- 10th October 2013
Wearable technology isn’t a new concept. From a standard wristwatch to a pair of polarized ski goggles that protect your eyes from the sun and snow, basic wearable technology is everywhere you look.
But there’s a revolution coming that hinges on the constant connectivity and unprecedented data gathering that the latest wearable technologies promise. In short, interconnected, wearable technology provides wearable data that will push sales and marketing forward just as mobile and social have done.
Most of us are already aware of data-rich wearables like Google Glass, Samsung’s Galaxy Gear, Fitbit, Jawbone and Pebble, just name a few. Fitbit, for example, helps users track their daily physical activity while syncing to their smartphone via mobile app so that they can monitor progress, review trends and compare themselves to their friends.
Wearable technologies have always been designed to make the wearer’s life easier or help him or her perform a task more effectively, and wearable data takes these capabilities further. With increased connectivity, geolocation and capabilities that can monitor users’ physical well-being and even track what their eyes are drawn to, the benefits begin to move beyond the user. Imagine a runner whose wearable technology knows he’s coming up on the 10-mile mark in a race, tracks the outside air temperature and even senses his dehydration by measuring the composition of his sweat. That wearable device (or combination of devices) uses geolocation to target a nearby convenience store and alerts the runner that the store sells Gatorade. Convenience for the customer? Yes. Opportunity for sales? Definitely.
Now, imagine that one of the runner’s devices also pings Gatorade about this sales opportunity. The thirsty runner receives an alert through Google Glass for $0.50 off a purchase of Gatorade. This is a great b-to-c example of data making life better – and it’s already happening today with mobile phones. Let’s take it one step further and say that this runner’s data is pooled with the data of every other runner within a 10-mile radius and combined with information about the weather, population, road conditions and vendors – including the popularity of products in a given area – and all of the numbers are used as variables in a data algorithm that help the convenience stores predict and order the right inventory for exactly when they need it. Just-in-time inventory is also nirvana in b-to-b.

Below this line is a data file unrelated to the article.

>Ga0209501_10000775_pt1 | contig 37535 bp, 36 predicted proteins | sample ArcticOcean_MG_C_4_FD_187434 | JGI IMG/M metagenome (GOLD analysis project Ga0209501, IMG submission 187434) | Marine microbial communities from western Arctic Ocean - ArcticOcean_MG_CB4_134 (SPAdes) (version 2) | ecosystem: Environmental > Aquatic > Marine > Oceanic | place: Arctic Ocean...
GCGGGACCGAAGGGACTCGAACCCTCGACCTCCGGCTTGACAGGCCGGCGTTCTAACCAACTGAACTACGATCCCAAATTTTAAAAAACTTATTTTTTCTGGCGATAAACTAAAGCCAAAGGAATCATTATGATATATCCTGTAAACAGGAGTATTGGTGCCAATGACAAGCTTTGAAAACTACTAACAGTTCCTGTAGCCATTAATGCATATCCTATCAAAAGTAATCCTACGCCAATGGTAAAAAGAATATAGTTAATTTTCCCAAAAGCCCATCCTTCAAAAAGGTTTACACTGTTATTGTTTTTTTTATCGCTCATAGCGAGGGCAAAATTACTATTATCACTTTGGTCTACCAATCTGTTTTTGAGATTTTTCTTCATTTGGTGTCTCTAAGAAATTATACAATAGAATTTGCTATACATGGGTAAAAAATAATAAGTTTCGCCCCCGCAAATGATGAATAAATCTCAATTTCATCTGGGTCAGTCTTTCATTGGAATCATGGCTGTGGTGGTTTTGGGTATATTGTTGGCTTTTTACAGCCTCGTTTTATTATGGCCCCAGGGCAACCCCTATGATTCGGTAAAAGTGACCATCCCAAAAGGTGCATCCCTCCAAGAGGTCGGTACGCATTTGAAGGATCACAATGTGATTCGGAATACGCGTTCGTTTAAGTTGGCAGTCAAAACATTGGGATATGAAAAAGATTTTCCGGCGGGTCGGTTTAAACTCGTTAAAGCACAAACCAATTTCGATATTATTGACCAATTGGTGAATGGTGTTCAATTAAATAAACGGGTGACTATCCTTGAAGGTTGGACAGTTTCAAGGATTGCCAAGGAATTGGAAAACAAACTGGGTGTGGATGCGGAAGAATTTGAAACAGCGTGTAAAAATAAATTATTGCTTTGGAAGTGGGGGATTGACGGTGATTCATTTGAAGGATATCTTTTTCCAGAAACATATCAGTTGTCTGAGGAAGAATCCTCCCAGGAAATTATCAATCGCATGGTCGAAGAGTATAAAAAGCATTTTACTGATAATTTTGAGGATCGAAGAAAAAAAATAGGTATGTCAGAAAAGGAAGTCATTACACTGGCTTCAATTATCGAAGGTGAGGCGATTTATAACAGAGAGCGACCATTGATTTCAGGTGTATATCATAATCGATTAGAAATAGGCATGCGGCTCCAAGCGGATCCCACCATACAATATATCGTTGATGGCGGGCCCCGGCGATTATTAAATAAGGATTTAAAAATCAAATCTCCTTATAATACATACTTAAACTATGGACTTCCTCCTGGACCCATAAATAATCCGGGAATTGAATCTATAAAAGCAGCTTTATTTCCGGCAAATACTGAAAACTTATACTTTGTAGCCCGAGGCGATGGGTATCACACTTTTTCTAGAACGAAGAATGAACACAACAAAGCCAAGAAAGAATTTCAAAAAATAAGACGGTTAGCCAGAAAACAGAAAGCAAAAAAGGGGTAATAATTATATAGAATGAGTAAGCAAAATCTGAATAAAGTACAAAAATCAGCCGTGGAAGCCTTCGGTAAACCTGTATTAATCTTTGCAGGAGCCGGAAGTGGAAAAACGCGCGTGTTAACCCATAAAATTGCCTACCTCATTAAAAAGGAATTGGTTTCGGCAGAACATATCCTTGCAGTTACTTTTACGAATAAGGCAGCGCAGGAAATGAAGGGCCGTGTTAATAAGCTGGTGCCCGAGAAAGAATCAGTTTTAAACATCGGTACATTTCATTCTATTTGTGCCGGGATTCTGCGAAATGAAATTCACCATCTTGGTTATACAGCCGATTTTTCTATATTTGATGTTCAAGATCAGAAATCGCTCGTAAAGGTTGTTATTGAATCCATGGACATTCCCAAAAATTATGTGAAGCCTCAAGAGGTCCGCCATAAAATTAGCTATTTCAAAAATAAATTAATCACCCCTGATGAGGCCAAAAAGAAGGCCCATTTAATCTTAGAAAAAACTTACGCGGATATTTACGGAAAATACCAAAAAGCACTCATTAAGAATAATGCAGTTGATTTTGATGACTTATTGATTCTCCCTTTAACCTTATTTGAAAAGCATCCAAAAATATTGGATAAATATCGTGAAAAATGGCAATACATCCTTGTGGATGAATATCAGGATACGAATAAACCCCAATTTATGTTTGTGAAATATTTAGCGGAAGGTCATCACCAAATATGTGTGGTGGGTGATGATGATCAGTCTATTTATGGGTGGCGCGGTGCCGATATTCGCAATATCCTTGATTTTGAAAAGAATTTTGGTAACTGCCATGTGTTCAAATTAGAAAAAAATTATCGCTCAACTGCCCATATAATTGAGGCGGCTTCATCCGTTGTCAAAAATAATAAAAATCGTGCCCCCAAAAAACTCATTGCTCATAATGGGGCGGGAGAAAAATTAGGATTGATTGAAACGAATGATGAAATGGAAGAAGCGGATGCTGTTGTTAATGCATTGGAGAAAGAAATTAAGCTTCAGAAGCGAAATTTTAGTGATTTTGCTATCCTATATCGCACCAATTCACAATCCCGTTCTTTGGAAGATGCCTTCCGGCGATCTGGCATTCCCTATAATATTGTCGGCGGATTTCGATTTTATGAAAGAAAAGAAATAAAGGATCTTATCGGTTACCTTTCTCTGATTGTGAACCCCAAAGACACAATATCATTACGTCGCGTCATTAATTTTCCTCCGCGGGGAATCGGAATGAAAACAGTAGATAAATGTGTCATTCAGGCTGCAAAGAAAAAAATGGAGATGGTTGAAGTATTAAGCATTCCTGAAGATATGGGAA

Does this idea sound too far-fetched? Remember, that’s what some marketers thought about the mobile and social revolutions. The bottom line is that b-to-b sales and marketing organizations need to prepare today for the future of data. Wearable technology will be the next wave in personal data and will push the boundaries of marketing and sales as we know it.
Here are three things your organization needs to consider now to prepare for the wearable technology and wearable data revolution:
- Understand how your buyers’ wearable data can complement existing data sources (e.g. mobile, social, Internet and internal systems and embedded sensors in devices, equipment and solutions). Strategize about how wearable data will work its way into b-to-b persona-building, content creation and sales processes.
- Develop scenarios and schemes that address how your organization will use wearable technology and data to generate more leads, close more sales or increase buyer loyalty. Look to your current social and mobile strategies as starting points.
- Don’t trivialize the effects of personal data collection – and how your company decides to use it – on privacy and your company’s reputation and brand. Technology always moves fastest and is followed quickly by public sentiment and, eventually, laws that change to reflect the new reality.
About the Author
Jacques is a Research Analyst at SiriusDecisions. He brings 12 years of IT research industry expertise and insight to SiriusDecisions' technology practice. He has proven success in account management, research and analysis, content development and delivery and communications and collaboration. Follow Jacques on Twitter @JacquesBegin22